Calculating Licensing for Broadcast

Eli Horn's picture

Hello Typohphiles,
I am pretty new as a contributor to the font world and was hoping some more experienced members could point me in the right direction. I recently released a font which has gleaned a lot of attention and now a major US broadcaster is requesting to license it for use as a logo for a television show, for US audience only, for one season for now.

I really have no idea how I should be calculating licensing fees for something like this, or what is appropriate. I neither want to overcharge nor undersell myself on this. The only point of reference I have found is the broadcast license calculator on Typoteque, which feels high to me, but at the same time I am sure the broadcaster is dealing with huge budgets.

Can anyone provide insight, or point me in a direction with more info on licensing and fees?

Thanks so much!

satya's picture

If the typeface is going to be used just in the logo, why they need a broadcasting license?

hrant's picture

So they're not actually licensing the font, right? They just want to pay you to use a logo made with the font. Which I presume makes the Typoteque reference moot.

Satya, many font EULAs don't require any special permission for that sort of thing* but let's assume Eli's does. So, how much to charge? I think a beginner should think of it this way: if you ask too little, you just lost some money; if you ask too much, you just lost some highly valuable exposure, including a chance for more business from the client. Also keep in mind that big companies got that way by not wasting money. How unique is your font? Remember, there's no copyright protection for actual font designs. If it costs them less to start from scratch, using somebody who's already on salary... The work for Disney that I once used to do (before they had to tighten their belts) always involved fixing a mess made by an in-house "type designer" (using the term loosely); whenever I pitched the idea of a custom font they looked at me funny.

* Which however doesn't stop some companies from insisting on paying you something for some sort of official agreement, so you can't sue them later.

BTW please do share your results here!


Eli Horn's picture

Right—I suppose as long as it is just use in the logo then they do not need to actually license the font for broadcast. Thanks for the answers! I am still curious to know the pricing standards for that sort of licensing though...

Karl Stange's picture

I have not come across many (if any) foundries specifying broadcast licensing, so the Typotheque example is intriguing. In a lot of cases licensing outside of predictable and well understood environments varies greatly between foundries, at least partly as a result of the font data often being distributed with the content it is being used to display. I am not familiar with the technology used to generate broadcast typography and whether this puts the font data at risk, so perhaps it comes down to a matter of exposure? House Industries take an approach to logo usage that considers the gross revenue of a company or of a movie that the font is used to promote:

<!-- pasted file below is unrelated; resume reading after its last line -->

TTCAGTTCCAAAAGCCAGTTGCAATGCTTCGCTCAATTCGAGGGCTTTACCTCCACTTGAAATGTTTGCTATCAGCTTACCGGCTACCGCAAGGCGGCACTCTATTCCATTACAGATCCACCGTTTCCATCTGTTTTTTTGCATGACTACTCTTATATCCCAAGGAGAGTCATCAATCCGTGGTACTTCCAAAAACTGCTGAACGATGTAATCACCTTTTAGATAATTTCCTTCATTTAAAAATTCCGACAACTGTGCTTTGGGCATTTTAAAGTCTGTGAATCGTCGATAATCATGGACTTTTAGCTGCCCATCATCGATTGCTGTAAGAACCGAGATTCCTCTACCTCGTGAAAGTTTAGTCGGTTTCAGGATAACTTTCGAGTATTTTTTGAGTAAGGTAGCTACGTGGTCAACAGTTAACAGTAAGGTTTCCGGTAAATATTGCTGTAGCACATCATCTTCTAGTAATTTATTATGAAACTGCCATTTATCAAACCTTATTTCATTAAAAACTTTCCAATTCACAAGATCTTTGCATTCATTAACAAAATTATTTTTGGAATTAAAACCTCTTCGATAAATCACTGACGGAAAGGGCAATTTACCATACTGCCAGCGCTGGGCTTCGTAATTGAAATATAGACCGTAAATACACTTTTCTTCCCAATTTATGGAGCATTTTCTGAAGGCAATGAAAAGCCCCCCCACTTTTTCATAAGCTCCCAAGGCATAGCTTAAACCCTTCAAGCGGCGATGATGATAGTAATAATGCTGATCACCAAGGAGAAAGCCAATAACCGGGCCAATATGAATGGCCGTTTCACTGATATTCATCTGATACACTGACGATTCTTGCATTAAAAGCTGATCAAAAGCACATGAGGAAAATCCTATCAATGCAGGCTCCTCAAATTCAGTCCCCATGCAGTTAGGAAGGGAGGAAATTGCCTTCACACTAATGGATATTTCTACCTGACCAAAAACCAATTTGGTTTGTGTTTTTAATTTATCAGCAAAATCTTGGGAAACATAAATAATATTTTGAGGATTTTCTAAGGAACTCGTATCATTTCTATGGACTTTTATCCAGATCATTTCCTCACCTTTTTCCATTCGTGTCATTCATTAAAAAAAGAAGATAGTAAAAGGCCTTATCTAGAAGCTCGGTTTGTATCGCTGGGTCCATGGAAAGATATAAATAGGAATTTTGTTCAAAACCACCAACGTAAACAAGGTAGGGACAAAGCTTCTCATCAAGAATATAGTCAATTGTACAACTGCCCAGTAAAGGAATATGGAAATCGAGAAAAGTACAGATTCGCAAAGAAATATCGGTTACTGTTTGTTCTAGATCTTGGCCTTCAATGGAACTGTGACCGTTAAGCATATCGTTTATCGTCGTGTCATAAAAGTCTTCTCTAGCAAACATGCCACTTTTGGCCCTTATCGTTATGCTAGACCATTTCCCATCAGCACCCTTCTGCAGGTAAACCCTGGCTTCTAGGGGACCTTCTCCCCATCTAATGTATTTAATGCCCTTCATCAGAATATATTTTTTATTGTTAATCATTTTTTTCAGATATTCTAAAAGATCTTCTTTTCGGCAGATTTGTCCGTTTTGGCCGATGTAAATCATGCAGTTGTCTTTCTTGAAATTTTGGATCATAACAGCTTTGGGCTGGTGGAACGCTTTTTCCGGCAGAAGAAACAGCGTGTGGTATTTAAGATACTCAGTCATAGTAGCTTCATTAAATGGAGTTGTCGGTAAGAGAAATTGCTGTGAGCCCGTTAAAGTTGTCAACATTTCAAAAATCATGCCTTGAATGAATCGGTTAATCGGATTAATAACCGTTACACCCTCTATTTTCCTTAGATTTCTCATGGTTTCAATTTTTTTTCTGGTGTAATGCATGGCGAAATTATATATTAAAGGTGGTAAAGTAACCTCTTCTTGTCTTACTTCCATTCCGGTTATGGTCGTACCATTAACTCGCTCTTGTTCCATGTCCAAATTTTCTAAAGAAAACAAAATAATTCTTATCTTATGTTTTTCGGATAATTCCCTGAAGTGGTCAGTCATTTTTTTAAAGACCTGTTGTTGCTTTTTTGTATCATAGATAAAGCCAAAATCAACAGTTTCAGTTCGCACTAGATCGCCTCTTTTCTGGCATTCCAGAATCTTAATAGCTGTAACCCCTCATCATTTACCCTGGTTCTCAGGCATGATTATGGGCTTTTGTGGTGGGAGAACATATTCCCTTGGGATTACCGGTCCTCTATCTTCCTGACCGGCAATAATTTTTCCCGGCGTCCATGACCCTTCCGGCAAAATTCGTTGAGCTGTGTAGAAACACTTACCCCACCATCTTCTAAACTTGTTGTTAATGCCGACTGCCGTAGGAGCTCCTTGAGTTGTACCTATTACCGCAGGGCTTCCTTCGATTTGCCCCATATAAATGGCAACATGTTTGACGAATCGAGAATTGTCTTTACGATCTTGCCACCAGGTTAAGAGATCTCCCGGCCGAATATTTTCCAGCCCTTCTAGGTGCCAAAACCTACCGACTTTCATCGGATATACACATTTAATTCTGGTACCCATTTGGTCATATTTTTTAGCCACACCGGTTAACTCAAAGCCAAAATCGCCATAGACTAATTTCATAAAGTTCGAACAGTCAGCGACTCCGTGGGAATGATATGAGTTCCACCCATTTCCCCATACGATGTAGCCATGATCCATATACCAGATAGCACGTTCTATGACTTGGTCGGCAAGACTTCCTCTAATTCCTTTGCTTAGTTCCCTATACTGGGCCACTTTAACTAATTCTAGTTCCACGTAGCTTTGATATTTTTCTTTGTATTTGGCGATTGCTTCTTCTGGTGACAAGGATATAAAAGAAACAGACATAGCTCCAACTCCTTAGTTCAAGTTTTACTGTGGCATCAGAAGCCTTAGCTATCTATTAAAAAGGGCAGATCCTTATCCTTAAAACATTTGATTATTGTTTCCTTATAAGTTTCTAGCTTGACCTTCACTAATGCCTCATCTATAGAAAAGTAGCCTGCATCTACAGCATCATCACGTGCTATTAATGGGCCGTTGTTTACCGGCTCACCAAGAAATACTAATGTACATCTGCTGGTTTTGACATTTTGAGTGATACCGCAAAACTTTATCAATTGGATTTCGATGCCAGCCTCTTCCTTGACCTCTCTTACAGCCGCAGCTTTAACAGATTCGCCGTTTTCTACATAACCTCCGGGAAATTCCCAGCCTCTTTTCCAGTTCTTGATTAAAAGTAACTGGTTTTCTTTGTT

Logo Usage and Product for Sale

  • There is no additional charge for companies under $5 million (US Dollars) in annual gross revenue. If the logo has a specific application for a business within another company, then use the estimated gross revenue for that venture. For example a logo for a major motion picture would be priced on the movie gross, not the studio gross.
  • $5 million to $10 million: $5000
  • $10 million to $50 million: $10,000
  • $50 million and over: $15,000

hrant's picture

So you have to send House your tax return?


Karl Stange's picture

Worried your annual gross is in excess of $5 million? : )

Ray Larabie's picture

I charge broadcasters the regular shelf price. Paper, apps, television, what's the diff?

hrant's picture

Oh, I thought you said Armenian Drams. ;-)


Karl Stange's picture

In which case, do they offer compensation?

Eli Horn's picture

Yes, I still don't quite understand the intricacies of licensing. From what I have read on the forums here, whatever price is paid for the EULA should allow the font to be used to produce unrestricted any sort of printed product, so long as the font software itself is not distributed with the product. With that said though, I recently had a large music publisher approach me to license this same font for use on an album cover for a significantly greater price (of their own naming) than the typical EULA cost. The licensing was not for multiple users or anything like that, but pertained specifically to the font's use on the cover of this album, which makes me wonder if this is common practice for large corporations?

phrostbyte64's picture

We have had fonts used as title logos for TV, books and comic books as well as being used for secondary titles in programs. We have always just charged the shelf price. Of course we would like to charge more. Who doesn't want more money for the same product. It just doesn't seem wise or appropriate.

Mark Simonson's picture

I don’t charge extra or require a special broadcast license either. Same for logos.

I sort of get why people do it, that one should treat fonts like stock illustration or photography, that fonts should cost more when they are central to a design or product. But it seems shortsighted.

I strongly believe that prominent use of a font is the best ways to create demand. Therefore, I want people to use my fonts in logos and on TV shows and movies. Why would I risk discouraging that by charging more? I don’t believe I’m “leaving money on the table” in the long run.

Syndicate content Syndicate content